Private prisons are those owned by a corporation instead of the federal or state governments running them. Privatizing the prison system was something that happened as a result of overcrowding and underfunding issues.
According to the Justice Policy Institute, the emergence of private prisons occurred in the 1980s because the government could no longer support the prison system as needed. Corporations offered to build and manage prisons that would help lessen the strain on the government-owned prison system. Since this time, the private prison system has grown extensively.
There are a variety of known issues with private prisons. One of the biggest problems is the focus of these systems is to make money. To do this, the corporations will cut corners, often leaving prisons without proper safety protection and inadequate services for inmates.
They will often operate with fewer staff members and provide them with less training than their government counterparts. This leaves them vulnerable and results in high turnover. It also makes the prisons less safe and increases the amount of assault and other dangerous issues inside the prison.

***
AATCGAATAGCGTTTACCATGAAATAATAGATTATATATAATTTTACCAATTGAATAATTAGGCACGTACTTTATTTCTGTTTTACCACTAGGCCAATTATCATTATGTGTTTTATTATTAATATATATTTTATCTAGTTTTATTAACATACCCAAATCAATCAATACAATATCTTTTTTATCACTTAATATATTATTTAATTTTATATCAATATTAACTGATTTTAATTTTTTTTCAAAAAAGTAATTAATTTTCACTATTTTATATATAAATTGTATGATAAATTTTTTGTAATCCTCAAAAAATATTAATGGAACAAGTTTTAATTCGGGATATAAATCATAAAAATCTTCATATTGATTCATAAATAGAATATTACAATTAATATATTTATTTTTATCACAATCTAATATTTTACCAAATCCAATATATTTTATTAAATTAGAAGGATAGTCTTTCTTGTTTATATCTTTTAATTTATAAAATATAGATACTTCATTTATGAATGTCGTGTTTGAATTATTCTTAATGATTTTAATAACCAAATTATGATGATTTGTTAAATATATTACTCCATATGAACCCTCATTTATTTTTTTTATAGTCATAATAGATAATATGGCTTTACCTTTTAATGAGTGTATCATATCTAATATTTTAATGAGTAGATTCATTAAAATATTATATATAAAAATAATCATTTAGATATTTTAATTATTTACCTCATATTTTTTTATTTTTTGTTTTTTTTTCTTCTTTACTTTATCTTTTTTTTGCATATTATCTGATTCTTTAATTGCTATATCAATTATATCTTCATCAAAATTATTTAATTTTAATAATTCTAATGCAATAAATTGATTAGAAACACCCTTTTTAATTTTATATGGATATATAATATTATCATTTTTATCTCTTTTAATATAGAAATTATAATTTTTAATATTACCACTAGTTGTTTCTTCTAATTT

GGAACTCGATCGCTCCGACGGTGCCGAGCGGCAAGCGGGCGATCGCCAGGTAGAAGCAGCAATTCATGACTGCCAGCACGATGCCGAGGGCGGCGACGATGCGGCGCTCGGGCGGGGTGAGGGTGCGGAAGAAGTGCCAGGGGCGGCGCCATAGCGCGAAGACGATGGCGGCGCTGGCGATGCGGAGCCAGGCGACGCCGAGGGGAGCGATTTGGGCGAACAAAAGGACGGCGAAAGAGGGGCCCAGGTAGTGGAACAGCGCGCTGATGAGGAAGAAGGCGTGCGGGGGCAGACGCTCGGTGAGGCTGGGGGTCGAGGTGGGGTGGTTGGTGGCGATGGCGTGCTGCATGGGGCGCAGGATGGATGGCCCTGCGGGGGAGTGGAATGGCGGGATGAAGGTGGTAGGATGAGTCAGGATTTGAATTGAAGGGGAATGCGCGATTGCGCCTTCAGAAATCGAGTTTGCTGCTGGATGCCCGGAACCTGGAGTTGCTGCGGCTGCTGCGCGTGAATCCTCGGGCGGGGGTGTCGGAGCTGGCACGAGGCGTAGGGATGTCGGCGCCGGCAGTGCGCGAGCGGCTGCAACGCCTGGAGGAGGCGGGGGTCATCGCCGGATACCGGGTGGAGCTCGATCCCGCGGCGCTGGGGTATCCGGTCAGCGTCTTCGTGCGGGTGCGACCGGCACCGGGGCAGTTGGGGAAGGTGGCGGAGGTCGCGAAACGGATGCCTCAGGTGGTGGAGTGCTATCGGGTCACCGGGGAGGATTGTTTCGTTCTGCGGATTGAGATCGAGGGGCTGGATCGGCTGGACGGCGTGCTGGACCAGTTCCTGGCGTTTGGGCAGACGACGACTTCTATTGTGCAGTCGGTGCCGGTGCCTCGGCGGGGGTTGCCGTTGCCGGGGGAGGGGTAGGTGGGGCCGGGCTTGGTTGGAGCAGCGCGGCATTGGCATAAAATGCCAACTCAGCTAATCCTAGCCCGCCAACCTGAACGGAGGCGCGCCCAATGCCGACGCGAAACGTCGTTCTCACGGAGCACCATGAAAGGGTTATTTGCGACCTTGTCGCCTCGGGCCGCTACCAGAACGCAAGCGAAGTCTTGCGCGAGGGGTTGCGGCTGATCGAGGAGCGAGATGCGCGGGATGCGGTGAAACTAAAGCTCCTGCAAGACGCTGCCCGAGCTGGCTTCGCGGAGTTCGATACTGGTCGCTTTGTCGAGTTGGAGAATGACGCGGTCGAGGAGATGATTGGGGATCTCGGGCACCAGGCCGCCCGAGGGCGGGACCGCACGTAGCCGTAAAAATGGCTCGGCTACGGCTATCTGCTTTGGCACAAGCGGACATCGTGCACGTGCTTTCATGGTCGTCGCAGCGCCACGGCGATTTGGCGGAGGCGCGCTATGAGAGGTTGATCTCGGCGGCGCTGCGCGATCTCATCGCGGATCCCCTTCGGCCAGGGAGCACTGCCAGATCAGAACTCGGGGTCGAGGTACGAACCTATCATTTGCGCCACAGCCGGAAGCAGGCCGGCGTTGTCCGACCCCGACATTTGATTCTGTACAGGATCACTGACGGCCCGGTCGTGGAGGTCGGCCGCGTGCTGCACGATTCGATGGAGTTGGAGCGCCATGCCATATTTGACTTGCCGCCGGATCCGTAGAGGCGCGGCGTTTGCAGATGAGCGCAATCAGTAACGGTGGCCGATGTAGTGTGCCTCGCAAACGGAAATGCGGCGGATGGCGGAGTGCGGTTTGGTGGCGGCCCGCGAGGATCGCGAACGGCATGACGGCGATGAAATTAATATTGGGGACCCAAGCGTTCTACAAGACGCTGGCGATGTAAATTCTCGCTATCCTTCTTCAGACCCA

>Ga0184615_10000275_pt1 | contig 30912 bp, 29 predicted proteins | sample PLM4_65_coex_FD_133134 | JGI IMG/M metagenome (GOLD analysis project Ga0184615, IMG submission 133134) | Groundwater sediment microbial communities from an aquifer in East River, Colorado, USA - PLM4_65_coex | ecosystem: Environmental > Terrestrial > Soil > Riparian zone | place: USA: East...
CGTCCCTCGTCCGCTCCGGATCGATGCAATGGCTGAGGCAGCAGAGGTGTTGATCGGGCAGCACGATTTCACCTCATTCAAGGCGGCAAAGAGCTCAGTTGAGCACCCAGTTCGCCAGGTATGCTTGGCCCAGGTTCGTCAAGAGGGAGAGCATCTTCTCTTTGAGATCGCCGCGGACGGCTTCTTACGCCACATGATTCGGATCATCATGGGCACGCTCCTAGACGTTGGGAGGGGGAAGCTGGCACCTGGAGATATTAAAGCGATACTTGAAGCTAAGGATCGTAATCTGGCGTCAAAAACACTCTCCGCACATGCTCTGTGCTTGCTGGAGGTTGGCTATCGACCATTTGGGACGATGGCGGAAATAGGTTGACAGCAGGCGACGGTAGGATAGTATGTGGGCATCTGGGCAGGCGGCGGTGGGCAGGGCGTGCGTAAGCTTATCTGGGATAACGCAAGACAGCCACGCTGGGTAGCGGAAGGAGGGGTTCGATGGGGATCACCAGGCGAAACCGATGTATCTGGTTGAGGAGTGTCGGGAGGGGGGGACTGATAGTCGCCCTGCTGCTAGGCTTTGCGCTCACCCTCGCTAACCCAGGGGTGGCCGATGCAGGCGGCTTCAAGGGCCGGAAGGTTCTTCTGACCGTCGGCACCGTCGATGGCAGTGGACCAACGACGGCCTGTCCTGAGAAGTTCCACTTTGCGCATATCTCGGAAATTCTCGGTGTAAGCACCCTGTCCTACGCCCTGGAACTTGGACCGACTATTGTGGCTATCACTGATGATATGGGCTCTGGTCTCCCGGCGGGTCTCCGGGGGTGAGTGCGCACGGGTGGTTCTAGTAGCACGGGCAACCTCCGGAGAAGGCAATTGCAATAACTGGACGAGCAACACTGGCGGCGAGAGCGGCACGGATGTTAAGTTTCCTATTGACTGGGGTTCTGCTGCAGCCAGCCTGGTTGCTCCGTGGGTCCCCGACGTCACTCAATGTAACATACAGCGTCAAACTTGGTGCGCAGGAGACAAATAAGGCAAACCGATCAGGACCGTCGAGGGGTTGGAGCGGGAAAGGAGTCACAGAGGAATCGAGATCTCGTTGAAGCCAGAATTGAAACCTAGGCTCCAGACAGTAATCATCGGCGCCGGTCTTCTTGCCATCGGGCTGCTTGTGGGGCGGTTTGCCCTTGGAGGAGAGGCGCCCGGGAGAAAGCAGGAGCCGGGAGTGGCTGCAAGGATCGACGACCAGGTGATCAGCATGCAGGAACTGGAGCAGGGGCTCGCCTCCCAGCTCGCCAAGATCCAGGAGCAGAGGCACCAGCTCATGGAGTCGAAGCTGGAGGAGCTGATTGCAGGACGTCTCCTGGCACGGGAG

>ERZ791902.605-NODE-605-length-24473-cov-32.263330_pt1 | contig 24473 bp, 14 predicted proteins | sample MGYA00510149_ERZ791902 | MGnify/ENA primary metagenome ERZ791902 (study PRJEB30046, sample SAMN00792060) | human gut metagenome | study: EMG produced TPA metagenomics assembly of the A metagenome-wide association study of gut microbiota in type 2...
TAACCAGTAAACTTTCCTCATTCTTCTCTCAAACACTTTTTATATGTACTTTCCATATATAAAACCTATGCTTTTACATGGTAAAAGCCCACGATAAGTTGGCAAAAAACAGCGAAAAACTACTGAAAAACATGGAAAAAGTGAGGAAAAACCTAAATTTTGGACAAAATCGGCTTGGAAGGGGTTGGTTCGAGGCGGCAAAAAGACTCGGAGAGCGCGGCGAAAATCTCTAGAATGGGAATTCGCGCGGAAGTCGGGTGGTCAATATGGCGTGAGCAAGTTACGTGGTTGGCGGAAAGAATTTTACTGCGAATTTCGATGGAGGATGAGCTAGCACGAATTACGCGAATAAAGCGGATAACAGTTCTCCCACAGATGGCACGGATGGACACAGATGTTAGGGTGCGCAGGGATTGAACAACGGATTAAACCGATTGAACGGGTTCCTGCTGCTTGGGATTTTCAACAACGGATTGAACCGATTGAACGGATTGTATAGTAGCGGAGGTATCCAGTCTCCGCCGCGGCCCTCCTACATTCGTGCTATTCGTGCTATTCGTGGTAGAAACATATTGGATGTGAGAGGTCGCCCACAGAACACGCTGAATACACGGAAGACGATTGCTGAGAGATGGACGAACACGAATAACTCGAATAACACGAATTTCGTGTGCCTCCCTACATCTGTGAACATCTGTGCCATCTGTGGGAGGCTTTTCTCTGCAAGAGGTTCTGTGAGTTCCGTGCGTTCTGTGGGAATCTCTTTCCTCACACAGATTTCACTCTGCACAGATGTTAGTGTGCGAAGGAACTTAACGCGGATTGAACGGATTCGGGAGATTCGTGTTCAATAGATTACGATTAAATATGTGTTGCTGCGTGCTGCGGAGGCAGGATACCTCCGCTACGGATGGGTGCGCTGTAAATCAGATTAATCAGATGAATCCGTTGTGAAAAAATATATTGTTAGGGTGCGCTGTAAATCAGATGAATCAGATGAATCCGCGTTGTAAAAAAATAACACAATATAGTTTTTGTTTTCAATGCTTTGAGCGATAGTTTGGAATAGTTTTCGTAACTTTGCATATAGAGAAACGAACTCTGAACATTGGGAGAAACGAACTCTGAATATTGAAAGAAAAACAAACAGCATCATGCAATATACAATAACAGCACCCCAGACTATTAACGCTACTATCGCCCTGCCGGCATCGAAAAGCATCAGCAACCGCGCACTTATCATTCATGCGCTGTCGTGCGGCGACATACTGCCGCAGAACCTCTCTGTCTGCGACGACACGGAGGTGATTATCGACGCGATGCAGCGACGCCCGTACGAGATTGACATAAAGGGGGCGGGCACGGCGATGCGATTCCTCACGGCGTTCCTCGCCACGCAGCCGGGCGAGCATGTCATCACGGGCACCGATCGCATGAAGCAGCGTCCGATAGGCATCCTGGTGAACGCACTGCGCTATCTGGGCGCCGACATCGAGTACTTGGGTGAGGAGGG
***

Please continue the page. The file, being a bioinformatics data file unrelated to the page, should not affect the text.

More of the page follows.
The private prisons also often have compliance issues. They fail normal compliance checks to ensure they operate within the legal boundaries set by government policies.
In Pennsylvania, the Kids for Cash scandal where judges got kickbacks for sentencing juveniles to specific private prisons brought to light the dangers of privatizing the system. In 2016, the U.S. Department of Justice announced it would end the private prison system due to safety concerns. In addition, it explained that these prisons are not saving money, which was the whole reason for their origination.